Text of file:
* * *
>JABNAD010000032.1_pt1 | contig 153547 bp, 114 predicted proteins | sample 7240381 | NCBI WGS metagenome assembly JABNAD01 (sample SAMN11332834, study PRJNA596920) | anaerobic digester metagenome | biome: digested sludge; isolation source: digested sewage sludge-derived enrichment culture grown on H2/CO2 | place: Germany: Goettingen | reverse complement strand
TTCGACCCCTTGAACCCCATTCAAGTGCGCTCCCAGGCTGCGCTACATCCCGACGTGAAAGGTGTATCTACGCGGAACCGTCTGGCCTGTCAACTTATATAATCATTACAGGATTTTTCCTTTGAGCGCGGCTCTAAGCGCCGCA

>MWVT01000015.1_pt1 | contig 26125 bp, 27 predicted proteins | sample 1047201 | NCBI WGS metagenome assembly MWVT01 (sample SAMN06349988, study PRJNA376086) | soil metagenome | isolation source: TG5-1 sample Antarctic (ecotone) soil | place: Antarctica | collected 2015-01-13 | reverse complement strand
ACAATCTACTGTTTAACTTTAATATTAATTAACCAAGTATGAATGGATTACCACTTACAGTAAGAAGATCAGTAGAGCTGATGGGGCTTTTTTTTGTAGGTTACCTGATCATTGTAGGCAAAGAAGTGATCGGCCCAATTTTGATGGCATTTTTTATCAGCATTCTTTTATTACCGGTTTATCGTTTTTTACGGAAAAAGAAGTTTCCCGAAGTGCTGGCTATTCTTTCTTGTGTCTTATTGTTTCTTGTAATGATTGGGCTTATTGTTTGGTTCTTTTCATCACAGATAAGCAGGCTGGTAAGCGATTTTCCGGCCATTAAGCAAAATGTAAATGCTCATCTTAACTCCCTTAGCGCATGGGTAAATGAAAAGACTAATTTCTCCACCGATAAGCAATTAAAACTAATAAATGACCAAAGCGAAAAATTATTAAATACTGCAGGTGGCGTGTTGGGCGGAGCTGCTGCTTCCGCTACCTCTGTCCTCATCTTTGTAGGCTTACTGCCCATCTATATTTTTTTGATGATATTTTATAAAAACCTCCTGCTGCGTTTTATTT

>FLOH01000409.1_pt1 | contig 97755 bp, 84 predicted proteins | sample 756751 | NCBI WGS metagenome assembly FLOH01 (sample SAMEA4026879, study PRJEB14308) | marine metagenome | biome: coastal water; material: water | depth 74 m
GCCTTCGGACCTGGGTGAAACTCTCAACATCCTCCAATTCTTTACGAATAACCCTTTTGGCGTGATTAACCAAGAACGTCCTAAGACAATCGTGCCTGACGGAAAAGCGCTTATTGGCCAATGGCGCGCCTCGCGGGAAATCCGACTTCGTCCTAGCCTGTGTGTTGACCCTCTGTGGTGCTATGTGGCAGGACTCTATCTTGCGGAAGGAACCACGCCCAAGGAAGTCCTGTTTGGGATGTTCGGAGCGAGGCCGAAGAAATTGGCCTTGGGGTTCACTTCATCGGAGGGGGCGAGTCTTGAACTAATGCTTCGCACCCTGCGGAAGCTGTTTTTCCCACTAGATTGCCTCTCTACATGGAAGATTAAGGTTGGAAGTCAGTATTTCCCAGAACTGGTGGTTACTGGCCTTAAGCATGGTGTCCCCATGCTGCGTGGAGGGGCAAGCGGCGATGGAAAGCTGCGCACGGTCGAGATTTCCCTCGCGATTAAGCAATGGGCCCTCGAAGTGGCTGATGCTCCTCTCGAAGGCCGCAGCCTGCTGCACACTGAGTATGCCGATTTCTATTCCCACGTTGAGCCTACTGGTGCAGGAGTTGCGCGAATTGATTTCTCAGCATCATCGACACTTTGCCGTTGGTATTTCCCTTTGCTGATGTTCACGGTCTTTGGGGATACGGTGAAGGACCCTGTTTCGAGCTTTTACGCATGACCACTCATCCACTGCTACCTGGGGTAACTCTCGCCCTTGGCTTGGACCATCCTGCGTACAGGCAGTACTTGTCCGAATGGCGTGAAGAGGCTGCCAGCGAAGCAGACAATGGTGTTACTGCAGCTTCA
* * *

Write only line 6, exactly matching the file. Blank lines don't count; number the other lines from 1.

GCCTTCGGACCTGGGTGAAACTCTCAACATCCTCCAATTCTTTACGAATAACCCTTTTGGCGTGATTAACCAAGAACGTCCTAAGACAATCGTGCCTGACGGAAAAGCGCTTATTGGCCAATGGCGCGCCTCGCGGGAAATCCGACTTCGTCCTAGCCTGTGTGTTGACCCTCTGTGGTGCTATGTGGCAGGACTCTATCTTGCGGAAGGAACCACGCCCAAGGAAGTCCTGTTTGGGATGTTCGGAGCGAGGCCGAAGAAATTGGCCTTGGGGTTCACTTCATCGGAGGGGGCGAGTCTTGAACTAATGCTTCGCACCCTGCGGAAGCTGTTTTTCCCACTAGATTGCCTCTCTACATGGAAGATTAAGGTTGGAAGTCAGTATTTCCCAGAACTGGTGGTTACTGGCCTTAAGCATGGTGTCCCCATGCTGCGTGGAGGGGCAAGCGGCGATGGAAAGCTGCGCACGGTCGAGATTTCCCTCGCGATTAAGCAATGGGCCCTCGAAGTGGCTGATGCTCCTCTCGAAGGCCGCAGCCTGCTGCACACTGAGTATGCCGATTTCTATTCCCACGTTGAGCCTACTGGTGCAGGAGTTGCGCGAATTGATTTCTCAGCATCATCGACACTTTGCCGTTGGTATTTCCCTTTGCTGATGTTCACGGTCTTTGGGGATACGGTGAAGGACCCTGTTTCGAGCTTTTACGCATGACCACTCATCCACTGCTACCTGGGGTAACTCTCGCCCTTGGCTTGGACCATCCTGCGTACAGGCAGTACTTGTCCGAATGGCGTGAAGAGGCTGCCAGCGAAGCAGACAATGGTGTTACTGCAGCTTCA